'Bottled nature' helps ease dental pain

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Media captionCan going to the dentist really become a walk on the beach?

Could sitting in the dentist’s chair really be as enjoyable as a walk on the beach?

UK scientists found that putting patients in a virtual reality (VR) environment while being treated can reduce anxiety levels.

The researchers said this “bottled nature” approach could help many people get past their fears – but not all.

Those who experienced a more urban VR environment in the study did not receive the same benefits.

The findings have been published in the Environment and Behaviour journal.

“Our idea was that if we bring nature into a stressful situation, such as the one in a dentist’s surgery, then that should have a similar benefit as when people are able to go out into nature,” explained co-author Sabine Pahl from the University of Plymouth, UK.

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Immersing patients in VR allows them to explore the great outdoors while receiving treatment

“We know about the benefits of the natural environment in psychological and physiological terms – people can feel relaxed and restore their cognitive resources.

“We also know in dentistry, there is a high percentage of people with dentist anxiety and their teeth tend to be in a worse state and they tend to miss appointments because they are worried about going to the dentist; and that, of course, has an effect on their teeth.

“We are trying to intervene in that dental anxiety process,” Dr Pahl told BBC News.

Because it was not possible to walk on the beach or in the woods while receiving treatment in a dentist’s chair, the researchers decided to “bottle nature” and allow patients to experience it via virtual reality technology.

Life’s a beach

The team’s study involved 70 patients, divided into three groups: one receiving standard care, without the use of VR technology; another being treated while experiencing an urban environment via VR; and a group experiencing a VR beach (nature) environment.

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University of Plymouth

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Coders recreated Wembury Beach, near Plymouth, for patients to explore

“What we found was that the experience of pain was much lower among the people in the nature VR group,” Dr Pahl observed.

“This finding is important to us because people could say that it was just the distraction provided by VR, but the difference was stronger in the nature VR than in the urban VR.

“In fact the response among patients in the standard care and urban VR groups was more or less the same.”

Dr Pahl said the finding that there was a clear difference between the experiences recorded between the VR nature and VR urban groups did surprise the researchers, but the importance of being immersive in a natural environment had been supported by previous studies.

A study in 2015 by researchers from the universities of Exeter and Plymouth found that people who spent time in aquariums could improve their physical and mental wellbeing.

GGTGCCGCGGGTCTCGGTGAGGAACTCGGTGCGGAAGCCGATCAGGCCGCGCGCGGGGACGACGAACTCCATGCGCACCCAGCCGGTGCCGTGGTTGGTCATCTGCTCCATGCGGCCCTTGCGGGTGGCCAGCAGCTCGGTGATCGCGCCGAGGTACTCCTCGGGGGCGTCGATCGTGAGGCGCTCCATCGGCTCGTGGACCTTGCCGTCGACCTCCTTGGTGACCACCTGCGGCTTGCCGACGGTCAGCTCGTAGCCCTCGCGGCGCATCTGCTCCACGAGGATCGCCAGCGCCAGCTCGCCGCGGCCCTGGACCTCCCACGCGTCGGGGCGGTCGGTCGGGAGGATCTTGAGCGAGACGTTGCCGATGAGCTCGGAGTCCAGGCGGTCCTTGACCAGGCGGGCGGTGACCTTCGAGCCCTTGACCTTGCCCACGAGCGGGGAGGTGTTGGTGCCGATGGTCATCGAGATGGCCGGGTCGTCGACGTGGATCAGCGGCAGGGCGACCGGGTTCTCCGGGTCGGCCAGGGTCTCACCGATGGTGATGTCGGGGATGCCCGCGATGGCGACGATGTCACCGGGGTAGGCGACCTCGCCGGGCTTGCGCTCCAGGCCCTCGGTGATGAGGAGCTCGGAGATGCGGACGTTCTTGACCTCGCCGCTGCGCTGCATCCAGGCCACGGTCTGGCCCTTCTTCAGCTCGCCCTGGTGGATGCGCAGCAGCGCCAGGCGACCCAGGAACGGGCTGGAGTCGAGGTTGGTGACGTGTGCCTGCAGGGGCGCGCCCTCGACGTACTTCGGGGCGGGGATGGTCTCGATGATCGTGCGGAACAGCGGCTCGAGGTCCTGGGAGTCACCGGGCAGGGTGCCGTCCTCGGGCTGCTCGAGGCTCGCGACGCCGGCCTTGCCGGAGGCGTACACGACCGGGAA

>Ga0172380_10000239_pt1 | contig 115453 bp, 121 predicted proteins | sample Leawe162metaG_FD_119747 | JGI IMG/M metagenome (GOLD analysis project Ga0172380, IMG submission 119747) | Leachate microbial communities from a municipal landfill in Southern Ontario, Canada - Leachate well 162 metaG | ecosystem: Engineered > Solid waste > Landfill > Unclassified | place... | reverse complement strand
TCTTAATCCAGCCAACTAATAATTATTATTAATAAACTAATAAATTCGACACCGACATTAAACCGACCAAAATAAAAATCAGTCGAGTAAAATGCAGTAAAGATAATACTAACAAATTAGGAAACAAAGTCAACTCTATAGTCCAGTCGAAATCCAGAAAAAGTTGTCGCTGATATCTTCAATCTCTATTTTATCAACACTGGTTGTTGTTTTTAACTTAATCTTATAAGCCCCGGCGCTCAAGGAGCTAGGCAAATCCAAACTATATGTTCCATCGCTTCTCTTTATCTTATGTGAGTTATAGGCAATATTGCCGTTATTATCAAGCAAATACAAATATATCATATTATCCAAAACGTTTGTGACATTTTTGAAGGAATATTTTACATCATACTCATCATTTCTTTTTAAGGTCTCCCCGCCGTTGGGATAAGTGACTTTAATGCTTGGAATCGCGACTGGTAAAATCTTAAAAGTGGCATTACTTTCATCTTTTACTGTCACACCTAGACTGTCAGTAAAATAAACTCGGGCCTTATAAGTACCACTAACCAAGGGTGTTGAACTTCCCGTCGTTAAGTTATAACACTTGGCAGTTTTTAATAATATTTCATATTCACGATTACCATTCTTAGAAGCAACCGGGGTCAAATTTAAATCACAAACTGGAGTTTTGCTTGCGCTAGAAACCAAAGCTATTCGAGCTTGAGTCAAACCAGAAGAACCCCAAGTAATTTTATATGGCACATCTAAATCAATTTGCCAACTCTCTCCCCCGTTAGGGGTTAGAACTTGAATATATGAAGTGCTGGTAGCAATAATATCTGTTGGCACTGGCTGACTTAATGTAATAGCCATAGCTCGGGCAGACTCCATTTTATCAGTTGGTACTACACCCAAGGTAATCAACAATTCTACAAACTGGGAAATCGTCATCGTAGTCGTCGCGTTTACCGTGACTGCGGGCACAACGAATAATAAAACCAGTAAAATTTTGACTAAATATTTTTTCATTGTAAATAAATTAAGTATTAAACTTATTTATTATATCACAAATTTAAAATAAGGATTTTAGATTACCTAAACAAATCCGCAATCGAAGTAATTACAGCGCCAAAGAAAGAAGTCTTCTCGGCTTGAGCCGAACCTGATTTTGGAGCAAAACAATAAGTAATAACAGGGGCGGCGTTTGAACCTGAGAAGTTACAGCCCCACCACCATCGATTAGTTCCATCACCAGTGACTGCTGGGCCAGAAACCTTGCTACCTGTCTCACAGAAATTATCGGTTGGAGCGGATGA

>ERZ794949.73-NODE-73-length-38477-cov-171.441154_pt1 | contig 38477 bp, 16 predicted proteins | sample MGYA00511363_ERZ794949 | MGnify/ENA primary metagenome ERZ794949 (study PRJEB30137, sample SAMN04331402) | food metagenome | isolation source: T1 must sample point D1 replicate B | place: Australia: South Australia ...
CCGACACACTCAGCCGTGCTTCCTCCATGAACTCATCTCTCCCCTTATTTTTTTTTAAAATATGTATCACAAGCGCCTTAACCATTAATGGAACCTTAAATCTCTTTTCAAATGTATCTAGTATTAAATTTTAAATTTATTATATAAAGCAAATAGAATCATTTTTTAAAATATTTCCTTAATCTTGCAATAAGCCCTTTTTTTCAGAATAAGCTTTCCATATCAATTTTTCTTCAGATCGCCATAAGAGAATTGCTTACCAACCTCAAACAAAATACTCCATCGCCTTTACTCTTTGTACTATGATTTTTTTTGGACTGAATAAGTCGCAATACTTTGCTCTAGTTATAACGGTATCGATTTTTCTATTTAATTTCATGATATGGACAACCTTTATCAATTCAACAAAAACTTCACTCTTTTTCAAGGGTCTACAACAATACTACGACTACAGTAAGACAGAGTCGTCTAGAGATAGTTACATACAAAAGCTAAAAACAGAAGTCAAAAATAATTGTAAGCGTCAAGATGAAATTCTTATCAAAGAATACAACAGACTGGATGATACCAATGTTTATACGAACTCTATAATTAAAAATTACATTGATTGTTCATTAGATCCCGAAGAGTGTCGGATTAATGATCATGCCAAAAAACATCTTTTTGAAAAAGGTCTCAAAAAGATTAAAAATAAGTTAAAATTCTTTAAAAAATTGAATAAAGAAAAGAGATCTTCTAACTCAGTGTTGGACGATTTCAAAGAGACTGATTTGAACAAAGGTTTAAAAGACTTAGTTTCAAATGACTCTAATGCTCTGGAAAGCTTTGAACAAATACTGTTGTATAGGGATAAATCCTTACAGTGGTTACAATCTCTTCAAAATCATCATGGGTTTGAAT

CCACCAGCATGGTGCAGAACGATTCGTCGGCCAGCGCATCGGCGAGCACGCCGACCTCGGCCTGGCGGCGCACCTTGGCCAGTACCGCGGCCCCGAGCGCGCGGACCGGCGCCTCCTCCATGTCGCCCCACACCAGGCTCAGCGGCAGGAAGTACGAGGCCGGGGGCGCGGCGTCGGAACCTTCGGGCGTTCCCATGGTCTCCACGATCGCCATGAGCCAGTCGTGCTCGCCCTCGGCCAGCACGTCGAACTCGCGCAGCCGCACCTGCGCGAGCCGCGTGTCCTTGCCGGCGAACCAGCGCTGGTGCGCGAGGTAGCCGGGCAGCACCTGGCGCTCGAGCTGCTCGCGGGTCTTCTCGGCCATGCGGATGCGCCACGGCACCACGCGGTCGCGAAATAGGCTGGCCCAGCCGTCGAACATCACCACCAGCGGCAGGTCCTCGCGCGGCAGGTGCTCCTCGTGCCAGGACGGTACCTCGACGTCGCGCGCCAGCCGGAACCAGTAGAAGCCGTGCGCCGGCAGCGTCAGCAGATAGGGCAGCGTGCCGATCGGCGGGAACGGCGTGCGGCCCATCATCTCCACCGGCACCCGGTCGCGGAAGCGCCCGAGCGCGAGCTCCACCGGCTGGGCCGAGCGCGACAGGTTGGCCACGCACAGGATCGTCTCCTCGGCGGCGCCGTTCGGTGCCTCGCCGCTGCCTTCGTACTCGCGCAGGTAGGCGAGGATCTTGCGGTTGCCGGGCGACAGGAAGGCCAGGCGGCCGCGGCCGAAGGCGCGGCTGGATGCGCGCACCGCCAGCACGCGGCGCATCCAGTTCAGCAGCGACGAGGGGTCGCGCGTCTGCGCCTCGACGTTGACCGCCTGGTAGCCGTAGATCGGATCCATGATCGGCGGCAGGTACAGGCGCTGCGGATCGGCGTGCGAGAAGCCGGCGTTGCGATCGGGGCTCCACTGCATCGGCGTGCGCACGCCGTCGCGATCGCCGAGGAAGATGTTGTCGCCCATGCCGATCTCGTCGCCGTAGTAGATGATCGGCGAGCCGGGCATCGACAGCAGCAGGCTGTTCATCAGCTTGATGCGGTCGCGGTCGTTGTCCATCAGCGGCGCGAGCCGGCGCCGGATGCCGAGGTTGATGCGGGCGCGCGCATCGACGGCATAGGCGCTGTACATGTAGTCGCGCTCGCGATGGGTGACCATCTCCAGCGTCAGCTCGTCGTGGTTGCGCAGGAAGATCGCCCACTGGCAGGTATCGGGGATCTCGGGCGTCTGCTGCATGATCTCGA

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The sight and sound of the dentist’s drill is enough for many patients to miss appointments

As well as improving people’s mood, the study revealed a “significant reduction” in participants’ heart rates and blood pressure.

The dentist involved in the study, Melissa Auvray, said that anything that could help patients was worth investigating.

As she had a professional interest in the science of sedation, she was keen to be involved in the research.

“The benefit of the VR is that with sedation patients need to have someone with them to help them home afterwards, and the dentist and dental nurse need further training,” Ms Auvray said.

“However, with the VR, any dentist with a dental degree could learn to use the VR kit, and it could benefit patients.”

He told BBC News that as with all things dealing with anxiety, the use of VR to replicate the natural environment was not going to help everyone.

“But, I think, for patients that really struggle to have treatment but can just about manage to sit there and bear it, it does make it easier for them.

“Anything that helps you forget about pain is a good thing because if you do not remember something being painful then you are more likely to return, and return regularly, which in turn results in less intervention and treatment.”

Dr Sabine added that the researchers had followed up with the patients some weeks after the treatment and the positive response among them had remained, which suggests that the anxiety process in people’s minds was being interrupted.

There are commercial firms establishing themselves in this area, offering services to ease anxiety and discomfort.

But the researchers voiced concern that the systems were not being tested properly, which could undermine the potential gains that this technology could provide.

They explained that there was a need for the actual content of the immersive experience to be assessed, such as walking on a beach or in urban areas, because – as the study showed – there was a real difference among patients’ responses to different environments, from helping ease anxiety to offering no real help at all.

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